Invertebrates and microorganisms living on or below the soil surface provide needed goods and services to human societies (e.g., mixing and aeration of soils, decomposition of materials and human waste) (Daily et al., 1997). These processes contribute to creation of fertile topsoil from organic matter and mineral components of the soil. Some of these organisms (e.g., ants) are susceptible to climatic changes, especially droughts (Folgarait, 1998). On a global scale, the estimated cost of replacing waste elimination services performed by these organisms is hundreds of billions of U.S. dollars annually; the estimated cost of replacing topsoil production services is tens of billions of U.S. dollars annually (de Groot, 1992; Crosson et al., 1995; Pimentel et al., 1995; Daily et al., 1997).
Another way of assessing the value of wildlife is by examining how much is spent on its conservation. In fiscal year 1995, approximately US$330 million was spent on the conservation of threatened and endangered species in the United States and its territories (U.S. Fish and Wildlife Service, 1995). As pressures facing wildlife increase, the number of species that require conservation attention also will most likely increase.
People in many parts of the world depend on wildlife for their daily nutritional needs. This is most pronounced in less-developed areas. For example, the Cree along James Bay in Canada harvest approximately 800,000 kg of animal food annually. The per capita replacement value of this harvest was estimated to be CDN$6,000 in 1986 dollars (Scott, 1987). The abundance of caribou (Rangifer tarandus groenlandicus) available for harvest by indigenous peoples could decrease as a result of increased temperatures, snowfall, and potential shifts in the timing of precipitation (Brotton and Wall, 1997; Ferguson, 1999). Adverse impacts also have been projected for other subsistence species, including marine birds, seals, polar bears (Stirling, 1997), tundra birds (Jefferies et al., 1992), and other tundra-grazing ungulates (Jeffries, et al., 1992; Gunn, 1995).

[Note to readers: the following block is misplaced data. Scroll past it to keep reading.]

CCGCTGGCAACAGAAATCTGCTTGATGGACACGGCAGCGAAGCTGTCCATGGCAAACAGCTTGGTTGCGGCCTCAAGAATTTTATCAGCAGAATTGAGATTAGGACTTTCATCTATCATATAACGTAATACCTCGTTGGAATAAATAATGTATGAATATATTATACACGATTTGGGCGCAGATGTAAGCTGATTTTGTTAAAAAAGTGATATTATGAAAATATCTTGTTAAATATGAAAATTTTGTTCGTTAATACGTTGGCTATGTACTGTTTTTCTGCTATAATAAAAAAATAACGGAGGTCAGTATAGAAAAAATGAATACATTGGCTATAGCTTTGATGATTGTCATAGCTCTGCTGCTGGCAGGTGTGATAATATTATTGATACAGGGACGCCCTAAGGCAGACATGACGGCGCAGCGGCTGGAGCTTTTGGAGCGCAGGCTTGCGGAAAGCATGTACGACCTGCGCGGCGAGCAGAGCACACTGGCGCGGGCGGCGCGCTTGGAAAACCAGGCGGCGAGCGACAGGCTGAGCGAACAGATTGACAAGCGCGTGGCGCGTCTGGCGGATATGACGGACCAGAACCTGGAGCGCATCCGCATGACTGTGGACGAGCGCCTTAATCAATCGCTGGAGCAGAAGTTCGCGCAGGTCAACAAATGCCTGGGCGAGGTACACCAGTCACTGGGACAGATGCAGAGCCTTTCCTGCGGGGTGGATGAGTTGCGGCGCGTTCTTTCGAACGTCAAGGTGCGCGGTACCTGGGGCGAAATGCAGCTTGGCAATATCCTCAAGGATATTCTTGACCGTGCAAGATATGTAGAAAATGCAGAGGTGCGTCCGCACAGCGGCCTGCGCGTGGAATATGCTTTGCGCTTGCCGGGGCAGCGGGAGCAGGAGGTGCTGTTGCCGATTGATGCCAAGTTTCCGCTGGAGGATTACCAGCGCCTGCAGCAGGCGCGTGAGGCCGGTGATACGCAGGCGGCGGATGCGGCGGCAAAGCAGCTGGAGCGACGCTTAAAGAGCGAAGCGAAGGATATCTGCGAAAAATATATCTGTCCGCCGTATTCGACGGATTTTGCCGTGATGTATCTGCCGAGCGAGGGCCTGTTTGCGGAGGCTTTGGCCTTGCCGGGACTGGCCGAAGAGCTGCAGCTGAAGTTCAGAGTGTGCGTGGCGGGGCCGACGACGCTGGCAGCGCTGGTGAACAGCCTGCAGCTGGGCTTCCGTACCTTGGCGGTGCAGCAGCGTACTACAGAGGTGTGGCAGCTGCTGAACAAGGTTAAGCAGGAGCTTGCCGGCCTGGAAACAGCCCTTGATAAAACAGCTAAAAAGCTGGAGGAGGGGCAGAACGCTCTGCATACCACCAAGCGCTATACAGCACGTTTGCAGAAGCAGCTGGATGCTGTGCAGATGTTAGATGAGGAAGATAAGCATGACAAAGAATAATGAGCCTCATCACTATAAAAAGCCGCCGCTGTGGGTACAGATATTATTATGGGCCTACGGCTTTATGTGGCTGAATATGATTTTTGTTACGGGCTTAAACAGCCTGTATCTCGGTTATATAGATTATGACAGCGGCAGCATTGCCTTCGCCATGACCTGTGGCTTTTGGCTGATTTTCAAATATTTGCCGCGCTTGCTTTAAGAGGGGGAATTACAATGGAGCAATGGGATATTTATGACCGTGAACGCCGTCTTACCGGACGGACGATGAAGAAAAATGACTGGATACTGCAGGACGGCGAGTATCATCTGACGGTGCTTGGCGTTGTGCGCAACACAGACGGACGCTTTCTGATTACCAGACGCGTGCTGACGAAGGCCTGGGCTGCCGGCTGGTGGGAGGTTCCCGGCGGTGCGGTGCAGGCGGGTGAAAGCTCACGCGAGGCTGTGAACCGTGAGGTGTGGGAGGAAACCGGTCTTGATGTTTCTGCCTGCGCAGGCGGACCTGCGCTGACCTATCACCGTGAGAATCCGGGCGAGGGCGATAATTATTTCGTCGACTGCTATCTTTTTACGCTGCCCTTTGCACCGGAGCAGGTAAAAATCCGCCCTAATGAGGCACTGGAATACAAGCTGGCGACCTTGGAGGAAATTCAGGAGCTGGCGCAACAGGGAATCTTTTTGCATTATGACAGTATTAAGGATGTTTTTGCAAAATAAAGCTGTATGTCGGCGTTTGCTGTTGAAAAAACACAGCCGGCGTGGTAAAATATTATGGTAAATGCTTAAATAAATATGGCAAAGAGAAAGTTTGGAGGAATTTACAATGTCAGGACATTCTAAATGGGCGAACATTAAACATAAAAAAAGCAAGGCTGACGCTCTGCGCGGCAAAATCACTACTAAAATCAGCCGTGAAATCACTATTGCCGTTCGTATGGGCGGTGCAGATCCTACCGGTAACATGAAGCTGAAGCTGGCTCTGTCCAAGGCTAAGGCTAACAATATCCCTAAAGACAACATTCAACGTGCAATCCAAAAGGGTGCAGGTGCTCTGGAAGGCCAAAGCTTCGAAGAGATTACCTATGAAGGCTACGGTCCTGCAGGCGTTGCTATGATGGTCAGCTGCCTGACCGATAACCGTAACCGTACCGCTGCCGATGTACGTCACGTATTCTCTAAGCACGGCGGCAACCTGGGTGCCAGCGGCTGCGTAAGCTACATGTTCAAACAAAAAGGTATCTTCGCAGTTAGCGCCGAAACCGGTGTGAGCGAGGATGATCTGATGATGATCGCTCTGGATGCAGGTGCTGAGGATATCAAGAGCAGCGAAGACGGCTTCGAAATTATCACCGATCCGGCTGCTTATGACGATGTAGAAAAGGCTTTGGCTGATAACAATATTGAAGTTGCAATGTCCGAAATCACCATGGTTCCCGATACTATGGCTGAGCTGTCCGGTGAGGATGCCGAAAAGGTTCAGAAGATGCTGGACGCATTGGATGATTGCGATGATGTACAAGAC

Wildlife species also are a significant source of food and medicine for people in many temperate and tropical countries, such as Botswana and Nigeria (McNeely et al., 1990) and Australia (Bomford and Caughley, 1996). Among the Boran (Kenya), birds are used for medicines (ostrich oils) and their feathers for cleaning wounds (Isack, 1987). In many countries, climate change impacts such as reductions in wildlife populations may have the greatest impact on the lowest-income groupsthose with the least ability to adapt if hunting opportunities decline (Arntzen and Ringrose, 1996).
In many African countries, ecotourism to view wildlife is a major contributor to gross national product (GNP). Worldwide, ecotourism is estimated to provide US$500 billion to 1 trillion annually to the global economy (Munasinghe and McNeely, 1994). Changes in climate could reduce the populations of some of the species people are willing to pay to see (Mills et al., 1995; Allen-Diaz, 1996).
Other reports in this collection